Home Office Immigration Minister James Brokenshire has admitted that the threshold rules regarding spouse and partner immigration visas for UK citizens and permanent residents are unfair when compared to those governing EU nationals from other member states. After the introduction of the requirements in July 2012, which insist that only those who earn a minimum of £18,600 per year can sponsor a non-EU national spouse or partner for a UK settlement visa, many couples have been forced to live apart because the sponsoring British citizen or permanent resident does not meet the minimum income threshold. These restrictions are not applicable to family members of other EEA nationals living in the UK (i.e. German, Spanish, French), so the situation has arisen where many UK residents who have lived all their lives in the country and who are unfortunately on a lower income than required, must stand by and watch as temporary residents from the EU can bring their spouse and children into the country with impunity.
What the threshold means
Since July 2012, only UK citizens or permanent residents who earn a minimum of £18,600 per annum can sponsor their family members for a settlement visa to live and work in the UK. This threshold rises for families with children; family with one child must have an income of £22,400, and for each additional child £2,400 is added. Home Affairs Committee chairman, Keith Vaz, believes that the legislation is flawed and quotes an example provided by a member of his Leicester East constituency, saying, ‘I don’t find this situation acceptable and it’s something that quite clearly needs to be addressed.’ There have been appeals relating to the threshold ruling, but none has been successful thus far. As recently as July 11, 2014, the court of appeal upheld the lawfulness of the income requirement. James Brokenshire, despite his admission of unfairness, was in favour of the court’s ruling. At the time it was handed down, he went on record; ‘We welcome those who wish to make a life in the UK with their family, work hard and make a contribution, but family life must not be established in the UK at the taxpayer’s expense and family migrants must be able to integrate.’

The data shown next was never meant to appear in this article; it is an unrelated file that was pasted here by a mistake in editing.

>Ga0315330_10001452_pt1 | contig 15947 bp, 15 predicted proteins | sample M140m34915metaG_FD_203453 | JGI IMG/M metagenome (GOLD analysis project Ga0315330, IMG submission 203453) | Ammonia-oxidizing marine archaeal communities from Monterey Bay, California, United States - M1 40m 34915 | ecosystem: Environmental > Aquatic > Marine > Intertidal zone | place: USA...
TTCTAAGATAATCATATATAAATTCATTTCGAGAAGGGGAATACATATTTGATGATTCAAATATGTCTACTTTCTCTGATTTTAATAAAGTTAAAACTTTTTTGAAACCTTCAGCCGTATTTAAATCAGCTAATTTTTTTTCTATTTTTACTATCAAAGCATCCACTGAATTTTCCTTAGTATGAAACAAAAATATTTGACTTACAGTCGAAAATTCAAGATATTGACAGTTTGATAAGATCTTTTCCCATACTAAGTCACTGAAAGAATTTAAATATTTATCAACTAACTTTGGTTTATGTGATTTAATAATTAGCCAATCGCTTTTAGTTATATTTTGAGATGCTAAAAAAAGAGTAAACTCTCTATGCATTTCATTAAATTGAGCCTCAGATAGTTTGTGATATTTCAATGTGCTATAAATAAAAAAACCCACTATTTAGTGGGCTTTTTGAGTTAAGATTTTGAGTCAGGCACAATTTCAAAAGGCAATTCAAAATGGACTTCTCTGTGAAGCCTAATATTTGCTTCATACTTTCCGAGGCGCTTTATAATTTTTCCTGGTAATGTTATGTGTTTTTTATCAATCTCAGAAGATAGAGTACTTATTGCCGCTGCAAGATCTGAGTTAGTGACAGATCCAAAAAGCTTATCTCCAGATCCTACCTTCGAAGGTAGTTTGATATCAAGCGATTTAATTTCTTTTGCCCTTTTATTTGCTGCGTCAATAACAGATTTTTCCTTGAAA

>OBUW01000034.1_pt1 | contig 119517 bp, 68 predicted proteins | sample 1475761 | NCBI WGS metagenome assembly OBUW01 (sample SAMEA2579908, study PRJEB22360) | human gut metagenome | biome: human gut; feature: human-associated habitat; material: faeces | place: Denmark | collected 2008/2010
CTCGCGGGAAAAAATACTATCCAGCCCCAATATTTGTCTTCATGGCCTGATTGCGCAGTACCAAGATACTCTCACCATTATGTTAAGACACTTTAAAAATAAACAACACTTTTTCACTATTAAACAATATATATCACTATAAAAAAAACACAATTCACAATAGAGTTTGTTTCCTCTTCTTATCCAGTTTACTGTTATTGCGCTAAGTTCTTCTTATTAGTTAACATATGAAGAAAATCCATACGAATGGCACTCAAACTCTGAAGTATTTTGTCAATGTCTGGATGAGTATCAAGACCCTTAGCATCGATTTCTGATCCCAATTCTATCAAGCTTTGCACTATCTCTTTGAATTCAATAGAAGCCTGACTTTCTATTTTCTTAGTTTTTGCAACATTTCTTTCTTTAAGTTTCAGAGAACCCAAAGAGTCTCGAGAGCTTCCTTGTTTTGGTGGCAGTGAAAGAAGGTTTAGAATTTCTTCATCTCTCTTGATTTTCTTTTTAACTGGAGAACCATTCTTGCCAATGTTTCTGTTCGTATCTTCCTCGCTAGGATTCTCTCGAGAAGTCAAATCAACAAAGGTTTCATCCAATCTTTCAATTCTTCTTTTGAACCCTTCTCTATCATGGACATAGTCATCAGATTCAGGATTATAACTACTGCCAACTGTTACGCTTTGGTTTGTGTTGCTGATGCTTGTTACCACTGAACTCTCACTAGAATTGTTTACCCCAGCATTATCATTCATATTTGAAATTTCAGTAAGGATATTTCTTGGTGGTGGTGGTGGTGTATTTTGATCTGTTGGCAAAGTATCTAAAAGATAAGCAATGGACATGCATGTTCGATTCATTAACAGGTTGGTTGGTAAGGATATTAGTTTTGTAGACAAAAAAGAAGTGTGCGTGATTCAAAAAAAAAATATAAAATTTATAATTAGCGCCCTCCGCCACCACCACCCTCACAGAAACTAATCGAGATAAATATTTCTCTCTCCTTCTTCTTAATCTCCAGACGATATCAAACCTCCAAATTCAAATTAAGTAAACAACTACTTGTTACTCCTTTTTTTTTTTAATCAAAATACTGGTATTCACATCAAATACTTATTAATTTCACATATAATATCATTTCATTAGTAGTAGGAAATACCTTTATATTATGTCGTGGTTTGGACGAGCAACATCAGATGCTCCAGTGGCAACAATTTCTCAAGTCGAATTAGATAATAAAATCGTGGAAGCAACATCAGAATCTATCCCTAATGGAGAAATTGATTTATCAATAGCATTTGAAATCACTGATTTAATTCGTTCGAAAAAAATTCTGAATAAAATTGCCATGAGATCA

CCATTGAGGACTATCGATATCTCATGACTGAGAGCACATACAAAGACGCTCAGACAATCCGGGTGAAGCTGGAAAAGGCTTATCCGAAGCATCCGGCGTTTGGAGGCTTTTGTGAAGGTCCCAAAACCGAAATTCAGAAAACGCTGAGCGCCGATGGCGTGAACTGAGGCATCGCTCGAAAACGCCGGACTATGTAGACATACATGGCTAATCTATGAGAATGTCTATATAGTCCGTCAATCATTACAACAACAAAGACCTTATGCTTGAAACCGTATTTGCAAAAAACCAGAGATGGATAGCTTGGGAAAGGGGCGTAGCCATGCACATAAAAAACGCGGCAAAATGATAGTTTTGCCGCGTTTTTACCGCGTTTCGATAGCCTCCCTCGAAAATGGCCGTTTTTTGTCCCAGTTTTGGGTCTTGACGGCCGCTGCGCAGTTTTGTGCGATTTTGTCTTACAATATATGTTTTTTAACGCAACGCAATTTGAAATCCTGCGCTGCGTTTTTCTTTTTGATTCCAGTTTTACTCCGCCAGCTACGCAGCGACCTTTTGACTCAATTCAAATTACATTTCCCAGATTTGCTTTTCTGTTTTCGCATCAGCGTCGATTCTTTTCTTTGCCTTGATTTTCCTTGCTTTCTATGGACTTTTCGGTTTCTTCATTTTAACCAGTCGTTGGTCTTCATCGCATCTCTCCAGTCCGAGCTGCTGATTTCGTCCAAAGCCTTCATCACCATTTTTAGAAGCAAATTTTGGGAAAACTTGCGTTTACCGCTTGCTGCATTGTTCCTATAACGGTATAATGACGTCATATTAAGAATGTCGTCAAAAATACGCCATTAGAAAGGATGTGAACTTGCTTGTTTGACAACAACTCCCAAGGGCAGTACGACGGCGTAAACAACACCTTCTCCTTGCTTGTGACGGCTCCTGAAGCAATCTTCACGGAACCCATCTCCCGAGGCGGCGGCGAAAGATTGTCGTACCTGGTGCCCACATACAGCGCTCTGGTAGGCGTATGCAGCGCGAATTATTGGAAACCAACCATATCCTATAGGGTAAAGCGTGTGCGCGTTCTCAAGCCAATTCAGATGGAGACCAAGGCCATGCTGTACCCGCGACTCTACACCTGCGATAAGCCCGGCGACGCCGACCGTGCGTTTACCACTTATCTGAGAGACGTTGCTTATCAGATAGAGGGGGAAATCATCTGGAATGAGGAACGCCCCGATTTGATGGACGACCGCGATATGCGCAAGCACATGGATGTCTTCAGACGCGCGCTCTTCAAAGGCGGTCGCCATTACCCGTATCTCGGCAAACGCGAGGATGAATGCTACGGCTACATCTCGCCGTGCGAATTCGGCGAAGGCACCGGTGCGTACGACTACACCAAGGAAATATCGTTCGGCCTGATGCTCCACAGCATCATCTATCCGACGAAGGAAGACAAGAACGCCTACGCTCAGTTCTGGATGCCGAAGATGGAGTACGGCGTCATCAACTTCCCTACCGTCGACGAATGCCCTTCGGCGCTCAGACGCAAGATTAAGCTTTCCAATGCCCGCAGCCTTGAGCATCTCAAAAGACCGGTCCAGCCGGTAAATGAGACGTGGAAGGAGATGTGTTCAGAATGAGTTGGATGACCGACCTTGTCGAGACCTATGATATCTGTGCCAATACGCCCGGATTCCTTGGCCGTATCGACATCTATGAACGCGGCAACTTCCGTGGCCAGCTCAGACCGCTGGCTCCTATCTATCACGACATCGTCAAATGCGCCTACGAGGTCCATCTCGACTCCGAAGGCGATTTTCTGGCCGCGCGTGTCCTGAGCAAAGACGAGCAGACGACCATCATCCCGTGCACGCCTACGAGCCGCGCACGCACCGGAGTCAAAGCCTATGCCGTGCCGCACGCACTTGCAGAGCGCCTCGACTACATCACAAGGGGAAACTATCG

Families are being kept apart
The Home Office estimates that the current financial requirement prevents approximately 17,800 settlement visas from being issued every year and family charity groups and human rights spokespersons have said that this is unacceptable and goes contrary to the right to family life. However, this argument has so far failed to find favour with courts and so for now, the income threshold stays on statute. The main argument now is that there should be an end to the two tier system, as some people see it, whereby an EEA national who is exercising in the UK can bring spouse and children to live with them even if their income is very low and a lifelong UK citizen cannot, because they earn below the threshold. There is no leeway for UK Visas and Immigration (UKVI) when deciding, and many people feel there should be times when the rules could be more flexible.